Exploring the technical and aesthetic potential of 3D ceramic printing

research in 3D ceramic printing at Bowling Green State University

We first mentioned the 3D printing research lead by BGSU School of Art professor John Balistreri back in 2008.

In a video from late ’09, Balistreri explains the evolution of this research project from tinkering with powders to filing patents to securing a research grant.

He shows off some pieces that demonstrate the ability of 3D printing to create complex forms that are impossible to create with traditional techniques as well as the ability to duplicate handmade objects by using a 3D scanner.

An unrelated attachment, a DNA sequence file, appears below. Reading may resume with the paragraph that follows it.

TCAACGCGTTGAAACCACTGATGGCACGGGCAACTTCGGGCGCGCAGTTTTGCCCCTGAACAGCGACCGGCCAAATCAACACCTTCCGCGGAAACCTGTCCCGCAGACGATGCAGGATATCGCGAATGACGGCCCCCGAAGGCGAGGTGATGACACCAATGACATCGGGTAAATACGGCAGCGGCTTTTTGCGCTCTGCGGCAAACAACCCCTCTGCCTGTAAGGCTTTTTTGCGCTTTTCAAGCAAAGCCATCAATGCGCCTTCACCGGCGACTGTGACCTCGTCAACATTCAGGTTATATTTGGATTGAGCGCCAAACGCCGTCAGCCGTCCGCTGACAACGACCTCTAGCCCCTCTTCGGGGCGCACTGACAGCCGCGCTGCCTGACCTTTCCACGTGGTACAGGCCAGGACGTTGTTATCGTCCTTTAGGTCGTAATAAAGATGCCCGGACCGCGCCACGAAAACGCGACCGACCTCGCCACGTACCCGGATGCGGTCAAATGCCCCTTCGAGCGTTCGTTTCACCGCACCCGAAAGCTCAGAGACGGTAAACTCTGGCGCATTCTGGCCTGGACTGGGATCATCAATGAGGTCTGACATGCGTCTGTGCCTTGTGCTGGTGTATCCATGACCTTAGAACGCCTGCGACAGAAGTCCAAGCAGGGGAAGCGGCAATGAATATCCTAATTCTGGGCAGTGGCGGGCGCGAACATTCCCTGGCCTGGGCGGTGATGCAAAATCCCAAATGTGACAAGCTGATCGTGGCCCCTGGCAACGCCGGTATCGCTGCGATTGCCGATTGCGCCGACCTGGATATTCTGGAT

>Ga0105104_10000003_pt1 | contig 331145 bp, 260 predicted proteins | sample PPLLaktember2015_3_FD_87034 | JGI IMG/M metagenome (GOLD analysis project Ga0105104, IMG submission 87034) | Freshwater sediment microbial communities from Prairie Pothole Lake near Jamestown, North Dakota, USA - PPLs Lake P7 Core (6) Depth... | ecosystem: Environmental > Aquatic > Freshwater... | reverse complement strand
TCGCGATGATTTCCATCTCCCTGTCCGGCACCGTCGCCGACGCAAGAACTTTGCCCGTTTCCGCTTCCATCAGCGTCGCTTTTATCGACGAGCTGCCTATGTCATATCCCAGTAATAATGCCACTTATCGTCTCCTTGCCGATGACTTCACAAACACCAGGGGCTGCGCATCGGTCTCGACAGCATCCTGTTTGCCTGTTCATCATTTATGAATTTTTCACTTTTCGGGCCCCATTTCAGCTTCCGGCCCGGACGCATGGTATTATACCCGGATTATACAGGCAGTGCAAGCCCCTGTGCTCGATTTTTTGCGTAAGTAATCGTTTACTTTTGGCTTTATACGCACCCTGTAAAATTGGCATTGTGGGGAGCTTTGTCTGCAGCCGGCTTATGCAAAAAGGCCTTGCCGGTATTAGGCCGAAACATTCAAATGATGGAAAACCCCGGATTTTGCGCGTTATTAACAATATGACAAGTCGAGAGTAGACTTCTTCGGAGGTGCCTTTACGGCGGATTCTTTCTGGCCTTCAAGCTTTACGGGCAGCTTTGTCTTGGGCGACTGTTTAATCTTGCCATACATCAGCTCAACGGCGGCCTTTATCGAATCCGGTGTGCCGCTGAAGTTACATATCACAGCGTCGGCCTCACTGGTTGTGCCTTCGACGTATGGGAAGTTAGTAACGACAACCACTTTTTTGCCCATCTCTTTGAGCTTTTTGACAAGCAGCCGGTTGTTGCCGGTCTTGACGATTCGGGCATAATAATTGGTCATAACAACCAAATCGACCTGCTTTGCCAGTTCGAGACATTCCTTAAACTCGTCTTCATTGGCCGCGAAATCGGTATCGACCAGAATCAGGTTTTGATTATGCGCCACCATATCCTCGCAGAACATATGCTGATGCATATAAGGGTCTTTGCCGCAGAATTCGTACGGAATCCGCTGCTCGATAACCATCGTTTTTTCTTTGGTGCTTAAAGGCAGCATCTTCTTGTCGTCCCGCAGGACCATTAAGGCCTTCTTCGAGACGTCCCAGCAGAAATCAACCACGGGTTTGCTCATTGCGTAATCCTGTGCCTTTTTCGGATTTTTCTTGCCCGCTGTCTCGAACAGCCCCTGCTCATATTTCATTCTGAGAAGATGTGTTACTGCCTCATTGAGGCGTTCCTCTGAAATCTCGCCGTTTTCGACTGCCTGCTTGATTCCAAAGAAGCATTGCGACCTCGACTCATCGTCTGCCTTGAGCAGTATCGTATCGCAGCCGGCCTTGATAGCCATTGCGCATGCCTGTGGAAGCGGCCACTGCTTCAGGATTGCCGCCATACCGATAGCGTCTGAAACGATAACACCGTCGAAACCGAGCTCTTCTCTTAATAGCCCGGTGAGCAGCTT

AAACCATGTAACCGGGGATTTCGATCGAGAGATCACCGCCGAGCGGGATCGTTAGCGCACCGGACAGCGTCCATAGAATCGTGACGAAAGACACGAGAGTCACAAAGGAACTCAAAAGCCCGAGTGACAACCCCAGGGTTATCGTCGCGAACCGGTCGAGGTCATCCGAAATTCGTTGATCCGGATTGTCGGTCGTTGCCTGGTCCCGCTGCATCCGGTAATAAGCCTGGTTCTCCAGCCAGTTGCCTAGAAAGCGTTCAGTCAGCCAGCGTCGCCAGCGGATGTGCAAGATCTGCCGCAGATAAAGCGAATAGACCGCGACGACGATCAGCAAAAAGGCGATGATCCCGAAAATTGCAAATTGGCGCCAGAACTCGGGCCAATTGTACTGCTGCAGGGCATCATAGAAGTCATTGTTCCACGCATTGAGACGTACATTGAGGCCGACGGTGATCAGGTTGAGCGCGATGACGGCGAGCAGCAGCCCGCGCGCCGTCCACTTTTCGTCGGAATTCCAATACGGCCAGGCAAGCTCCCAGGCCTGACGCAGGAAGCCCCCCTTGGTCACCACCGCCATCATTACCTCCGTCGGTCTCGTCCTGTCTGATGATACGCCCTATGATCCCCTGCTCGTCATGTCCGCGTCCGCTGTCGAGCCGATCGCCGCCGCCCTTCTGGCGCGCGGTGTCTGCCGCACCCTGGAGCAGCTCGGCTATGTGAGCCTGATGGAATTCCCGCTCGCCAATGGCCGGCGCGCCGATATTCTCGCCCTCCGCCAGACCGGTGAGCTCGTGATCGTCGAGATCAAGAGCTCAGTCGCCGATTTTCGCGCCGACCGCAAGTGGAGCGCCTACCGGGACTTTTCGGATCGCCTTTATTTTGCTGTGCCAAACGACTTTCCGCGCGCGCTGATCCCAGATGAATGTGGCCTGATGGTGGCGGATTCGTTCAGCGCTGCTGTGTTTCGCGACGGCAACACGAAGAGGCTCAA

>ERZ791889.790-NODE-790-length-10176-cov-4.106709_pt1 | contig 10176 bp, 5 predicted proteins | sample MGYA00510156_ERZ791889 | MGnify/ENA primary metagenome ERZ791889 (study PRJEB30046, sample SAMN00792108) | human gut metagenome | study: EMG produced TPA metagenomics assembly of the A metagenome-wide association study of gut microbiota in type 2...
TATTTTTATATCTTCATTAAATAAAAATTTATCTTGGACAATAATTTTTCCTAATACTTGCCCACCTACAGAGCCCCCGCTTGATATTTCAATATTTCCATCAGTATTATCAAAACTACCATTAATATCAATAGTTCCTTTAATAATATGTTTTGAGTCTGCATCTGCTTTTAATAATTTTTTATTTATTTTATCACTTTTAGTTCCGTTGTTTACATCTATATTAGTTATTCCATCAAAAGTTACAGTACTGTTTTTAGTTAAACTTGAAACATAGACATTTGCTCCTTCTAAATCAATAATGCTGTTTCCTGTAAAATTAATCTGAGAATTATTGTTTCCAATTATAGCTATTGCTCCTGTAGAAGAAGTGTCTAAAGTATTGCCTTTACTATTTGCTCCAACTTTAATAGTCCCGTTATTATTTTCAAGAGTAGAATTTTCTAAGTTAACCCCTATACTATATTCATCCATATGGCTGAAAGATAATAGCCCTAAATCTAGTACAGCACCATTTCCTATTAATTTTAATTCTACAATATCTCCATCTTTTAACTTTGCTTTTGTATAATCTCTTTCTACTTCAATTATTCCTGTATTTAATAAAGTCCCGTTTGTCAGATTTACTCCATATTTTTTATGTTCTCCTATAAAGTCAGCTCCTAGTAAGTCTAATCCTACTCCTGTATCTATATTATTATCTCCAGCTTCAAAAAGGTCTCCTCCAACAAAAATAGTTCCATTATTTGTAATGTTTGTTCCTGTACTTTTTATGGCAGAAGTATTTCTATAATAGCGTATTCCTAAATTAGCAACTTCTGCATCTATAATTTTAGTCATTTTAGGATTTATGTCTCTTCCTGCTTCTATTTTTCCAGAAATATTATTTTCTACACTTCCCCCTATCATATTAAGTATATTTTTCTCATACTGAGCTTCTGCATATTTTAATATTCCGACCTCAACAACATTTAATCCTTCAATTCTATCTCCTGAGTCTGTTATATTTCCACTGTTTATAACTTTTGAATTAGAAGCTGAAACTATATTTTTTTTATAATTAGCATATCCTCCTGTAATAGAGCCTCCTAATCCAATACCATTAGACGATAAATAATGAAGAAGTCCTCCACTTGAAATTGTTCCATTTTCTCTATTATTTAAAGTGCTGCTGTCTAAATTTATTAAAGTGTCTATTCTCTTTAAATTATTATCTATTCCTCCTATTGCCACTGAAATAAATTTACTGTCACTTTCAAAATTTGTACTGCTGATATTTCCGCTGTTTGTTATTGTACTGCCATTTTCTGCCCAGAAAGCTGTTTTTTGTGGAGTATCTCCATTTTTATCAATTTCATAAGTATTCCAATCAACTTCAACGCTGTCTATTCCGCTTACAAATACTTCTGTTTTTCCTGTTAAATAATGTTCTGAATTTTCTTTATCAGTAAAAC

“There’s some intriguing kind of fascination of how the digital world is interfacing with this analog world,” remarks Balistreri.

He closes the video citing several examples of how 3D ceramic printing could affect a range of industries including architectural design and medical.

Related articles:
• Ceramic 3D printing at Unfold~fab
3D printing clay like an archaeological process

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